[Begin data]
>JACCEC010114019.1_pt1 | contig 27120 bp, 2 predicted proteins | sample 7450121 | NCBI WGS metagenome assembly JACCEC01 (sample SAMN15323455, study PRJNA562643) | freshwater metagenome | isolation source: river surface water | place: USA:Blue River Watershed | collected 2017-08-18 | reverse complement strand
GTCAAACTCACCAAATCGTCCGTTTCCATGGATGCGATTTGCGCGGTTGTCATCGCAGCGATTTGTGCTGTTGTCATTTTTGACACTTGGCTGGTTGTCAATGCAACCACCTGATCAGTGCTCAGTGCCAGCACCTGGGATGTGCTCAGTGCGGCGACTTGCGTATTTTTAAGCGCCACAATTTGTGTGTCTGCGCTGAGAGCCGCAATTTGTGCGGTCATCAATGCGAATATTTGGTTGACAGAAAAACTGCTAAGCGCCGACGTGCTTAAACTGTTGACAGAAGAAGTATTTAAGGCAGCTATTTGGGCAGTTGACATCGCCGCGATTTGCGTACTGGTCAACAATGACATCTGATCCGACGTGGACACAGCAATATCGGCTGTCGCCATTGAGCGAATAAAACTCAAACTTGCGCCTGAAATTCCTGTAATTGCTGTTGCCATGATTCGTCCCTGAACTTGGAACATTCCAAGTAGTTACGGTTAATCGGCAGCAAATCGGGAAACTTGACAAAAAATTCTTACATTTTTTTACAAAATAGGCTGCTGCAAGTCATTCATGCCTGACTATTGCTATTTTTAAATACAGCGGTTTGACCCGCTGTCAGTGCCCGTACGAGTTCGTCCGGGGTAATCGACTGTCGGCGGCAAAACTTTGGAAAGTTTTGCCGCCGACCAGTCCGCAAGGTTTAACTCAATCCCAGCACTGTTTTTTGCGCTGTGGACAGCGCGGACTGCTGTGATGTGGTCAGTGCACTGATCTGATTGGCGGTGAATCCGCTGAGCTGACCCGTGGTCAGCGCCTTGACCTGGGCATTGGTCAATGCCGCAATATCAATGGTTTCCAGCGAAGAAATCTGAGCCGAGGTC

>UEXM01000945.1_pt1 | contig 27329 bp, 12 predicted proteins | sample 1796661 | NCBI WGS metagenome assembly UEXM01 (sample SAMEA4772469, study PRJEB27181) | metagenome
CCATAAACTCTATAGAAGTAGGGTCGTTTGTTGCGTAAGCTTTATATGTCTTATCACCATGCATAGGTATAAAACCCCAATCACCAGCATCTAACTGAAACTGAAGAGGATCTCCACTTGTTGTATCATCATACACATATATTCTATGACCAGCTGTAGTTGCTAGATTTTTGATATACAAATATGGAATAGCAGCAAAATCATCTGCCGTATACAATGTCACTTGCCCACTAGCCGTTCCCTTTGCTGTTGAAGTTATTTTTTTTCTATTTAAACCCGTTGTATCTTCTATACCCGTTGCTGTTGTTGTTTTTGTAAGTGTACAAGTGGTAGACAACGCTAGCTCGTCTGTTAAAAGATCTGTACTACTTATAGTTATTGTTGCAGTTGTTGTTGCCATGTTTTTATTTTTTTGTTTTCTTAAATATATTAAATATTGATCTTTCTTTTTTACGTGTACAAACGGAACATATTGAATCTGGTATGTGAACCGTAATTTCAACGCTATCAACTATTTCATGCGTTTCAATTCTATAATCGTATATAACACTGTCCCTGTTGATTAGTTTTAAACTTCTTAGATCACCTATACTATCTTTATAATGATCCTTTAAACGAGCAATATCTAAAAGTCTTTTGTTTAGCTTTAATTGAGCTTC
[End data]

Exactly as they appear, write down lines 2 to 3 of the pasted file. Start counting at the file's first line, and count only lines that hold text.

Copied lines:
GTCAAACTCACCAAATCGTCCGTTTCCATGGATGCGATTTGCGCGGTTGTCATCGCAGCGATTTGTGCTGTTGTCATTTTTGACACTTGGCTGGTTGTCAATGCAACCACCTGATCAGTGCTCAGTGCCAGCACCTGGGATGTGCTCAGTGCGGCGACTTGCGTATTTTTAAGCGCCACAATTTGTGTGTCTGCGCTGAGAGCCGCAATTTGTGCGGTCATCAATGCGAATATTTGGTTGACAGAAAAACTGCTAAGCGCCGACGTGCTTAAACTGTTGACAGAAGAAGTATTTAAGGCAGCTATTTGGGCAGTTGACATCGCCGCGATTTGCGTACTGGTCAACAATGACATCTGATCCGACGTGGACACAGCAATATCGGCTGTCGCCATTGAGCGAATAAAACTCAAACTTGCGCCTGAAATTCCTGTAATTGCTGTTGCCATGATTCGTCCCTGAACTTGGAACATTCCAAGTAGTTACGGTTAATCGGCAGCAAATCGGGAAACTTGACAAAAAATTCTTACATTTTTTTACAAAATAGGCTGCTGCAAGTCATTCATGCCTGACTATTGCTATTTTTAAATACAGCGGTTTGACCCGCTGTCAGTGCCCGTACGAGTTCGTCCGGGGTAATCGACTGTCGGCGGCAAAACTTTGGAAAGTTTTGCCGCCGACCAGTCCGCAAGGTTTAACTCAATCCCAGCACTGTTTTTTGCGCTGTGGACAGCGCGGACTGCTGTGATGTGGTCAGTGCACTGATCTGATTGGCGGTGAATCCGCTGAGCTGACCCGTGGTCAGCGCCTTGACCTGGGCATTGGTCAATGCCGCAATATCAATGGTTTCCAGCGAAGAAATCTGAGCCGAGGTC

>UEXM01000945.1_pt1 | contig 27329 bp, 12 predicted proteins | sample 1796661 | NCBI WGS metagenome assembly UEXM01 (sample SAMEA4772469, study PRJEB27181) | metagenome